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“Hurry up and heal”: Pain, productivity, and the inadequacy of ‘victim vs. survivor’

Afterward, my friend said to me, “Stop calling yourself a victim. You’re a survivor.”

The compulsory transformation from “victim” to “survivor” dominates violence care-work in the United States. To be a victim is to be fresh, still smarting, an open wound. Weak, disempowered, passive. To be a survivor is to be strong, (pro)active, healthy, and productive. To have progressed.

The point of transition from victim to survivor is variously delineated as the moment at which someone first discloses to someone else that they suffered violence, meets with a therapist, reports to the authorities, or even takes their story to the press or engages in policy work.

The feminist thinker Emi Koyama writes that, in elevating those who “move forward,” the victim/survivor dichotomy implicitly condemns those who do not, reaffirming ideas about what makes a good versus bad survivor and legitimizing certain forms of survivorship over others. To be a (strong) survivor is to carry that weight — figuratively, literally. To be a (weak) victim is to crumble, “stay” silent, engage in self-harm.

Compulsory survivorship depoliticizes our understanding of violence and its effects. It places the burden of healing on the individual, while comfortably erasing the systems and structures that make surviving hard, harder for some than for others. You are your own salvation. You are your own barrier to progress.

* * *

My school hired a lawyer to clean up its act. She was invited to speak to the entire campus community to educate us about rape culture. Instead, she said: “Rape is the death of the victim’s spirit.”

I’m not dead.

“Victimhood” comes with its own baggage. In the popular imagination, to be a victim is to have lost but worse: it is to have let yourself lose.

Only certain people get to be victims. We only recognize the violence of certain acts. We only mourn the violation of certain bodies.

* * *

“Just get over it.”

Others decide how we express our pain: too little and they catastrophize (“he damaged you”), too much and they demand we move on.

The victim-survivor transformation is supposed to be linear, and uni-directional. You’re a victim until one day, you “speak up,” you report, you go to therapy, and poof! you blossom into a survivor. You “put it all behind you.” There’s no turning back.

The cult of compulsory survivorship ignores the cyclic nature of healing. The good days. The bad days. Healing is nonlinear, messy, disruptive, and unpredictable. Trauma is, as DarkMatter writes, generational and historical. We carry trauma in our bones.

I don’t believe the afterward of violence ever really ends. We get better until we don’t.

* * *

“We’ll get you fixed up and back to college in no time.”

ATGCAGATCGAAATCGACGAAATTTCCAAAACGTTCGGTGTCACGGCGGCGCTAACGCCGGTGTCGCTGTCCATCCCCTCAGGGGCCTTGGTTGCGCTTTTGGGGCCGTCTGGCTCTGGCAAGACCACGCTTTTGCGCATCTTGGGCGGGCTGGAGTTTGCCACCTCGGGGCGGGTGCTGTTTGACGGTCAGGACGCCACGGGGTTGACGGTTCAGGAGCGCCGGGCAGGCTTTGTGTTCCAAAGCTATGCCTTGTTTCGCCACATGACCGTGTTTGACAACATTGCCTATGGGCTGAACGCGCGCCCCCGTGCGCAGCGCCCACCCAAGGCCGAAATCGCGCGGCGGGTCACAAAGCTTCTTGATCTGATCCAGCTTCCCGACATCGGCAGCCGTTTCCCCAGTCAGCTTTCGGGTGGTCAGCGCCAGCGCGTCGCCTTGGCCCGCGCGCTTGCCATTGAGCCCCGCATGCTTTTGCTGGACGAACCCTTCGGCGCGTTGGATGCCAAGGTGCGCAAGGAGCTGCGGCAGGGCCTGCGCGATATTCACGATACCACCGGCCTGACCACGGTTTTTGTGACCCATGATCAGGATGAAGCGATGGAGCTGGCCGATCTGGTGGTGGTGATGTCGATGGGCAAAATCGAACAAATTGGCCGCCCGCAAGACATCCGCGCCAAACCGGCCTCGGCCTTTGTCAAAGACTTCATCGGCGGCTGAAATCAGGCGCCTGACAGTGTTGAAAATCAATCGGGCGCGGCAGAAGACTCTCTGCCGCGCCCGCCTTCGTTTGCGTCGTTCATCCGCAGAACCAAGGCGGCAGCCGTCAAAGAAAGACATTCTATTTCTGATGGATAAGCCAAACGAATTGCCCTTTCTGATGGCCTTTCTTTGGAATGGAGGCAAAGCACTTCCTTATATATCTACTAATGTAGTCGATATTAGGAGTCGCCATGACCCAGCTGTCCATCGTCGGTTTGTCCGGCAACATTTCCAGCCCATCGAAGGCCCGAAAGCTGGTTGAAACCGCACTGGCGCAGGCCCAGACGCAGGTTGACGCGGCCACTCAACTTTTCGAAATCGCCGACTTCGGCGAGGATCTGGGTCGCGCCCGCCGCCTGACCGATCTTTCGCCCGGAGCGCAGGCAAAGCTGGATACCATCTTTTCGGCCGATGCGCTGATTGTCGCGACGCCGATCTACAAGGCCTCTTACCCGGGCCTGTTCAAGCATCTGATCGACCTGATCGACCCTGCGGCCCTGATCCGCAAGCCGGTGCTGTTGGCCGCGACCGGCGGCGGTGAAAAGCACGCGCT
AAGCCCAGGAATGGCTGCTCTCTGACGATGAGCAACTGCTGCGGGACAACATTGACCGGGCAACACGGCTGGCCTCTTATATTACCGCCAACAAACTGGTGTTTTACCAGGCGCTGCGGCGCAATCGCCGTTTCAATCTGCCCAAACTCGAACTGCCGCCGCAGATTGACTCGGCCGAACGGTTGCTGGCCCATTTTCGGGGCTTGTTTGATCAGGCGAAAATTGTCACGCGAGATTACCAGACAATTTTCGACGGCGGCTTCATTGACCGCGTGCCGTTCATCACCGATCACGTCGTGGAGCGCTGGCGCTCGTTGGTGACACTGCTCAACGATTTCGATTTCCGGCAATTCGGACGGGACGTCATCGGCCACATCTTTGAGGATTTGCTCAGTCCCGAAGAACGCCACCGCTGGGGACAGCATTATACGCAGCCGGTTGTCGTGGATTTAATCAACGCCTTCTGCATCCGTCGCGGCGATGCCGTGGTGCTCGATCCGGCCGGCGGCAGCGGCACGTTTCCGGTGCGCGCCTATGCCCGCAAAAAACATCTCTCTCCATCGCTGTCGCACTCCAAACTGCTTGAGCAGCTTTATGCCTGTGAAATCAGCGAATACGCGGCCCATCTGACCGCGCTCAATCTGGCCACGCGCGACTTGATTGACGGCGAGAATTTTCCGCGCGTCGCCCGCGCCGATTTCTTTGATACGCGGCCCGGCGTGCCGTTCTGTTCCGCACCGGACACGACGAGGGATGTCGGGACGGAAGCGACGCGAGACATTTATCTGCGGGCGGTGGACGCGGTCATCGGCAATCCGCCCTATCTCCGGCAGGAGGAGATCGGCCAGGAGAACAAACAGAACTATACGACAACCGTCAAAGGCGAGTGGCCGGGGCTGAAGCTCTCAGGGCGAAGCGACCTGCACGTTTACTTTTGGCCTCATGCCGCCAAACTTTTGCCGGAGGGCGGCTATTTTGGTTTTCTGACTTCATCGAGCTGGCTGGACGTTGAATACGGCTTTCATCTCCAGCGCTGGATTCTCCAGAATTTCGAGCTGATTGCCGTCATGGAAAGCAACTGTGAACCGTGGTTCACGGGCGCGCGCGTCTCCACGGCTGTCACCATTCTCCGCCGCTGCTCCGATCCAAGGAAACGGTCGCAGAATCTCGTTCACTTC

Before that, I’d never known I was broken.

Who benefits from believing in the “fixable”? Who benefits from insisting that trauma and its effects have ended, from tying up pain with a pretty little bow?

This country is invested in the idea that we will return to “normal.” That there is an impending date at which we will be as we were, when the “after” will look like the “before,” when everybody can finally have some peace and quiet. Perhaps for some that day will come. Perhaps it won’t.

We want to believe violence’s impacts are finite. We want to believe that healing is constant and progressive. Perhaps deep down we know this is not true. We cling to it for our own comfort. We insist victims perform resiliency for our own peace of mind.

The relentless imperative to “hurry up and heal” is an appeal to smooth over your rough edges and Move On. Get back to being a productive member of society. We hear it everywhere from our homes to our college campuses to the streets of our burning citiesI urge you to set aside your pain and engage in productive steps forward. Performing our survivorship benefits the privileged (who can remain comfortable in their ignorance) and the powerful (who are invested in managing the anger of the marginalized). As Koyama writes, the compulsory transformation from victim (unproductive) to survivor (productive) serves a capitalist state.

Our history books paint the U.S. occupation of this country as over and done, a concluded (if tragic) chapter from a colonial past. If the trauma is over, then we can move on and forget. If the trauma is done, we can in good conscience stop carrying that weight.

I don’t know what to call myself these days. Victim/survivor feels inadequate. I want new language. I want new structures and systems and institutions that support instability, and anger.

* * *

“Right now you might think of him every second of every day but someday, you will think of him less.”

I do–

New Haven, CT

Dana Bolger is a Senior Editor at Feministing and the co-founder of Know Your IX, the national youth-led organization working to end gender violence in schools. She's testified before Congress on Title IX policy and legislative reform, and her writing has appeared in a number of outlets, including The New York Times, Washington Post, and The Wall Street Journal. She's also a student at Yale Law School, and you can find her on Twitter at @danabolger.

Dana Bolger is a Senior Editor at Feministing and a student at Yale Law School.

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